The substance of the Homilies themselves is briefly this: Clement, an educated Roman, of the imperial family, not satisfied with heathenism, and thirsting for truth, goes to Judaea, having heard, under the reign of Tiberius, that Jesus had appeared there. In Caesarea he meets the apostle Peter, and being instructed and converted by him, accompanies him on his missionary journeys in Palestine, to Tyre, Tripolis, Laodicea, and Antioch. He attends upon the sermons of Peter and his long, repeated disputations with Simon Magus, and, at the request of the apostle, commits the substance of them to writing. Simon Peter is thus the proper hero of the romance, and appears throughout as the representative of pure, primitive Christianity, in opposition to Simon Magus, who is portrayed as a “man full of enmity,” and a “deceiver,” the author of all anti-Jewish heresies, especially of the Marcionite Gnosticism. The author was acquainted with the four canonical Gospels, and used them, Matthew most, John least; and with them another work of the same sort, probably of the Ebionitic stamp, but now unknown.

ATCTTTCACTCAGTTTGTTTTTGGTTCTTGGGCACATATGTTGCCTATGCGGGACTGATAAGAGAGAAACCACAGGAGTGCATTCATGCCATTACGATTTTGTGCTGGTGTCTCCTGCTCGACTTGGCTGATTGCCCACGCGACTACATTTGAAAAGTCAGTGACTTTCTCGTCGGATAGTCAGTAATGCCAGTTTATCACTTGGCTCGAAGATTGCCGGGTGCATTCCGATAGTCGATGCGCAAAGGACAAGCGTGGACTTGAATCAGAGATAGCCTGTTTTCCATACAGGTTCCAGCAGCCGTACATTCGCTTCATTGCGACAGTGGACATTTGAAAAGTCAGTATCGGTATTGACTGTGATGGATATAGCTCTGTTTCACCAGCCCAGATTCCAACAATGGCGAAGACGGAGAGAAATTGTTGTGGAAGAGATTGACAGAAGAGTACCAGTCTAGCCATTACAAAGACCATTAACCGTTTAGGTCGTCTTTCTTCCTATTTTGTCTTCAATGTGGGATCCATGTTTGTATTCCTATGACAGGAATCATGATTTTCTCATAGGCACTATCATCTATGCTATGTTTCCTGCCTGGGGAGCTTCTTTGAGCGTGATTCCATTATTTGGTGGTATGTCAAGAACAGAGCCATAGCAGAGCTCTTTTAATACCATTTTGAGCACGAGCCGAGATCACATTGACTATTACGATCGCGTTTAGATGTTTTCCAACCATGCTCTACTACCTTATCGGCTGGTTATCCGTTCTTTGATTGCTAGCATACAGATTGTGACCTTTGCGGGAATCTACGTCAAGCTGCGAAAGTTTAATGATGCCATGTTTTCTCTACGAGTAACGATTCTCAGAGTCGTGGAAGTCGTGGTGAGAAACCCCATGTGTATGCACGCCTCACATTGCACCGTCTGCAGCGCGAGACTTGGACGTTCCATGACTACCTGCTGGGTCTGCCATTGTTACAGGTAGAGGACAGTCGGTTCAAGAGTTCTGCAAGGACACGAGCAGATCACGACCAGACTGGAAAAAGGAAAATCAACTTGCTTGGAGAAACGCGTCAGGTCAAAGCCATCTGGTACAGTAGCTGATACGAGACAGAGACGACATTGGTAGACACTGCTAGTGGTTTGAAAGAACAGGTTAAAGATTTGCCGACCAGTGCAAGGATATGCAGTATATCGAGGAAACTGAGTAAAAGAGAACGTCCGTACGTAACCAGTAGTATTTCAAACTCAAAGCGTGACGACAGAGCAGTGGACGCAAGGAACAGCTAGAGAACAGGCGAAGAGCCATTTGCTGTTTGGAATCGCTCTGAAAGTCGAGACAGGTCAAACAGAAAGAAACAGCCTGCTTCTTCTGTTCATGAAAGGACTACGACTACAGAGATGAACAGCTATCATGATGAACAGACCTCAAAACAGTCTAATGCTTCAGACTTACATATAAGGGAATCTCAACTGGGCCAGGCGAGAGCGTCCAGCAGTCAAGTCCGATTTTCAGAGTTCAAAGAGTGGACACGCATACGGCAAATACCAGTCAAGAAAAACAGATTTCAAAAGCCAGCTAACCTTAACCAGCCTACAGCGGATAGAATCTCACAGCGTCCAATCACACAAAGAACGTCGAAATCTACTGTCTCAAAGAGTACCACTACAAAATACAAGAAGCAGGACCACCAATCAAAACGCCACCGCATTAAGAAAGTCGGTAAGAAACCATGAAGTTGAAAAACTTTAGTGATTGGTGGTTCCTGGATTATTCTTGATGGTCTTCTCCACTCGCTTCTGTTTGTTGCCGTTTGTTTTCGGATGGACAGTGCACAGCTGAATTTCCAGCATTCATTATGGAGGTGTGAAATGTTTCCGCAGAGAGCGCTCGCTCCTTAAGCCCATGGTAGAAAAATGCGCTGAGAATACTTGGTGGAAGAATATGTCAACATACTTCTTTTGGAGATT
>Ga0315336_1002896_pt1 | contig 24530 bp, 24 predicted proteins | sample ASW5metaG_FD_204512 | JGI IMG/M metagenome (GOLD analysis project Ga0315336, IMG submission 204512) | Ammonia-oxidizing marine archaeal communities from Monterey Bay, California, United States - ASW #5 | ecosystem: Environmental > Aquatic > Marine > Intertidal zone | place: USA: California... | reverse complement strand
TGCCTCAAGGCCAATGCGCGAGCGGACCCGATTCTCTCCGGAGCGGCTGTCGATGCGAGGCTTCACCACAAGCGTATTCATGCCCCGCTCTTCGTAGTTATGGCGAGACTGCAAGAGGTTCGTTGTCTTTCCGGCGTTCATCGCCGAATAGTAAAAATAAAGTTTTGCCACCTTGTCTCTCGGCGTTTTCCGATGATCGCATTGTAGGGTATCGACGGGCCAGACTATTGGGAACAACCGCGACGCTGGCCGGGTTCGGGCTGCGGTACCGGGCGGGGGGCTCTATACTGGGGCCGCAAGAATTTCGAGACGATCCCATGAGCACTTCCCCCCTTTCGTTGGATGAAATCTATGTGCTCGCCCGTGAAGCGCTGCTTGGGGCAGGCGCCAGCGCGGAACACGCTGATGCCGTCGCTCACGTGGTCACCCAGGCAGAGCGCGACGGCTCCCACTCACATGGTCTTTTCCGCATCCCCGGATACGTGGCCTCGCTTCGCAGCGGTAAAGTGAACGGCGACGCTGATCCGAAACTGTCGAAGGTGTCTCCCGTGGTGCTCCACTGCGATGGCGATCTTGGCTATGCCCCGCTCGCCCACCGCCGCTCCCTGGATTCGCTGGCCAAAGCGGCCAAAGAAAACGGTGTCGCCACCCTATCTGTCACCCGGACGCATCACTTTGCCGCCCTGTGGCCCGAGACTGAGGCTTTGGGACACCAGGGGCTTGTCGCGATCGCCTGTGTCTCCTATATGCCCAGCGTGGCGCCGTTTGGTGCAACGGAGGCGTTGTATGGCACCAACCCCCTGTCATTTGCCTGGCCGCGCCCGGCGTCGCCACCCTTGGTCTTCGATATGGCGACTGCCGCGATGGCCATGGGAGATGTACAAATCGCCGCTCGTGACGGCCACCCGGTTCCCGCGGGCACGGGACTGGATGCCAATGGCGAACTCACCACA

It has been ingeniously conjectured by Baur (first in 1831), and adopted by his pupils, that the pseudo-Clementine Peter combats, under the mask of the Magician, the apostle Paul (nowhere named in the Homilies), as the first and chief corrupter of Christianity. This conjecture, which falls in easily with Baur’s view of the wide-spread and irreconcilable antagonism of Petrinism and Paulinism in the primitive church, derives some support from several malicious allusions to Paul, especially the collision in Antioch. Simon Magus is charged with claiming that Christ appeared to him in a vision, and called him to be an apostle, and yet teaching a doctrine contrary to Christ, hating his apostles, and denouncing Peter, the firm rock and foundation of the church, as “self-condemned.” But this allusion is probably only an incidental sneer at Paul. The whole design of the Homilies, and the account given of the origin, history and doctrine of Simon, are inconsistent with such an identification of the heathen magician with the Christian apostle. Simon Magus is described in the Homilies as a Samaritan, who studied Greek in Alexandria, and denied the supremacy of God and the resurrection of the dead, substituted Mount Gerizim for Jerusalem, and declared himself the true Christ. He carried with him a companion or mistress, Helena, who descended from the highest heavens, and was the primitive essence and wisdom. If Paul had been intended, the writer would have effectually concealed and defeated his design by such and other traits, which find not the remotest parallel in the history and doctrine of Paul, but are directly opposed to the statements in his Epistles and in the Acts of the Apostles.